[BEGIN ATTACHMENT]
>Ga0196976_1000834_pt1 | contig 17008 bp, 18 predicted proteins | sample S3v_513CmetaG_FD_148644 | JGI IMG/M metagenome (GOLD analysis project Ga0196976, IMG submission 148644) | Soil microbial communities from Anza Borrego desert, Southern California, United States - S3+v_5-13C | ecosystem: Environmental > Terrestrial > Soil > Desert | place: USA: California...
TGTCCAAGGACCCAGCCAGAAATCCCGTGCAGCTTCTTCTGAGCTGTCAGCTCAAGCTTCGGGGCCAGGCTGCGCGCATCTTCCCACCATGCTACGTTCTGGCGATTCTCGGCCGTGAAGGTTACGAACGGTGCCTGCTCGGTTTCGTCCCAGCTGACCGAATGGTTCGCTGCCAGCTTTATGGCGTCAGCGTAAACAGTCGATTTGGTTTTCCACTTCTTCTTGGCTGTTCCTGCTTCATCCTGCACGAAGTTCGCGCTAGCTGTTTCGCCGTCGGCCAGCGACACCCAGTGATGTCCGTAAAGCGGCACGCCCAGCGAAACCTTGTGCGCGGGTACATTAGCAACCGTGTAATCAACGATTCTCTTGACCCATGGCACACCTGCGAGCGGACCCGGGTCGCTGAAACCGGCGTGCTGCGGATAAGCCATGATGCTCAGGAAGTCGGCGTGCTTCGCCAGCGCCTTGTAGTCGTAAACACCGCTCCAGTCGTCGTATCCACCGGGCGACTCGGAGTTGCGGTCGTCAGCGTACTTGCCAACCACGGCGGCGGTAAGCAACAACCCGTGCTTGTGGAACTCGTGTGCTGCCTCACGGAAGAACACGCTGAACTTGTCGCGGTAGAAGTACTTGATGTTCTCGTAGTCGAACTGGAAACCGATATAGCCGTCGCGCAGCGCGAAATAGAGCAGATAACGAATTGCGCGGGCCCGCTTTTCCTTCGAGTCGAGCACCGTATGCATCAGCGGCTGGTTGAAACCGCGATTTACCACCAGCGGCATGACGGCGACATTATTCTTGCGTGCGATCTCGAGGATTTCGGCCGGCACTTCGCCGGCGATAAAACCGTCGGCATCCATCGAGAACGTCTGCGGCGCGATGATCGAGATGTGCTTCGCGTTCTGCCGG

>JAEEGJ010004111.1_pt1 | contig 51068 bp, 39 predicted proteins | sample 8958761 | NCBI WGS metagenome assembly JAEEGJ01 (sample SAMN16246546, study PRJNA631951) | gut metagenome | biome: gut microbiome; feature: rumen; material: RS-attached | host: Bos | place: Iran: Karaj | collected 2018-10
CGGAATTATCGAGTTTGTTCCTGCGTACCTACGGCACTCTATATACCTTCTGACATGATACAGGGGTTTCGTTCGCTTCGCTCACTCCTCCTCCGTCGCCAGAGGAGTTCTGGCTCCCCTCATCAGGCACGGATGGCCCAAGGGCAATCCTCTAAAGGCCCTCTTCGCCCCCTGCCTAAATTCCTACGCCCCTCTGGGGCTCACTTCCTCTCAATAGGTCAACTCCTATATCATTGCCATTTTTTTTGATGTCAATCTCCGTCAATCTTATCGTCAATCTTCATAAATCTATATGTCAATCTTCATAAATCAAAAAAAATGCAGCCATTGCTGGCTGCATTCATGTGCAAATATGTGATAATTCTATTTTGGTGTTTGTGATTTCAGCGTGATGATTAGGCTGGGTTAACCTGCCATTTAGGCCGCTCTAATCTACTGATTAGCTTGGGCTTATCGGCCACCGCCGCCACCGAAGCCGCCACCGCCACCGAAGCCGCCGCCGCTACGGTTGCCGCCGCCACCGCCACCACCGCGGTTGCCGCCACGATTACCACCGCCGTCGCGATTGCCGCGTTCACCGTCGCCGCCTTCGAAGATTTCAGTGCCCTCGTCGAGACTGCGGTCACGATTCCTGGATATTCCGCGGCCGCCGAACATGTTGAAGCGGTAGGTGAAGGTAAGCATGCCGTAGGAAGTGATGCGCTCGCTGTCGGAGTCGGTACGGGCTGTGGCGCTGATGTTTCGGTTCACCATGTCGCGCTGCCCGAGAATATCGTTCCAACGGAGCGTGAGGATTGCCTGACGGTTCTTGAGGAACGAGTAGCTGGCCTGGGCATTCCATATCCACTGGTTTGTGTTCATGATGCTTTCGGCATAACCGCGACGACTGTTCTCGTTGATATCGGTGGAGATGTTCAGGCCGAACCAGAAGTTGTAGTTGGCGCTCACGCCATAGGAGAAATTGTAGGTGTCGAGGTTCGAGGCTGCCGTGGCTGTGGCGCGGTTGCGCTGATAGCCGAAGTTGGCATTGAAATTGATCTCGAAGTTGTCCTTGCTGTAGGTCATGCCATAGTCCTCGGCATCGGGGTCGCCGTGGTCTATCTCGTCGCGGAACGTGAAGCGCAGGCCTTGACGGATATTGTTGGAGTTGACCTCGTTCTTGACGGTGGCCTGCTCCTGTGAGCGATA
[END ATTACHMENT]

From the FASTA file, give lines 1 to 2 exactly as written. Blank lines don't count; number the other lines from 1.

>Ga0196976_1000834_pt1 | contig 17008 bp, 18 predicted proteins | sample S3v_513CmetaG_FD_148644 | JGI IMG/M metagenome (GOLD analysis project Ga0196976, IMG submission 148644) | Soil microbial communities from Anza Borrego desert, Southern California, United States - S3+v_5-13C | ecosystem: Environmental > Terrestrial > Soil > Desert | place: USA: California...
TGTCCAAGGACCCAGCCAGAAATCCCGTGCAGCTTCTTCTGAGCTGTCAGCTCAAGCTTCGGGGCCAGGCTGCGCGCATCTTCCCACCATGCTACGTTCTGGCGATTCTCGGCCGTGAAGGTTACGAACGGTGCCTGCTCGGTTTCGTCCCAGCTGACCGAATGGTTCGCTGCCAGCTTTATGGCGTCAGCGTAAACAGTCGATTTGGTTTTCCACTTCTTCTTGGCTGTTCCTGCTTCATCCTGCACGAAGTTCGCGCTAGCTGTTTCGCCGTCGGCCAGCGACACCCAGTGATGTCCGTAAAGCGGCACGCCCAGCGAAACCTTGTGCGCGGGTACATTAGCAACCGTGTAATCAACGATTCTCTTGACCCATGGCACACCTGCGAGCGGACCCGGGTCGCTGAAACCGGCGTGCTGCGGATAAGCCATGATGCTCAGGAAGTCGGCGTGCTTCGCCAGCGCCTTGTAGTCGTAAACACCGCTCCAGTCGTCGTATCCACCGGGCGACTCGGAGTTGCGGTCGTCAGCGTACTTGCCAACCACGGCGGCGGTAAGCAACAACCCGTGCTTGTGGAACTCGTGTGCTGCCTCACGGAAGAACACGCTGAACTTGTCGCGGTAGAAGTACTTGATGTTCTCGTAGTCGAACTGGAAACCGATATAGCCGTCGCGCAGCGCGAAATAGAGCAGATAACGAATTGCGCGGGCCCGCTTTTCCTTCGAGTCGAGCACCGTATGCATCAGCGGCTGGTTGAAACCGCGATTTACCACCAGCGGCATGACGGCGACATTATTCTTGCGTGCGATCTCGAGGATTTCGGCCGGCACTTCGCCGGCGATAAAACCGTCGGCATCCATCGAGAACGTCTGCGGCGCGATGATCGAGATGTGCTTCGCGTTCTGCCGG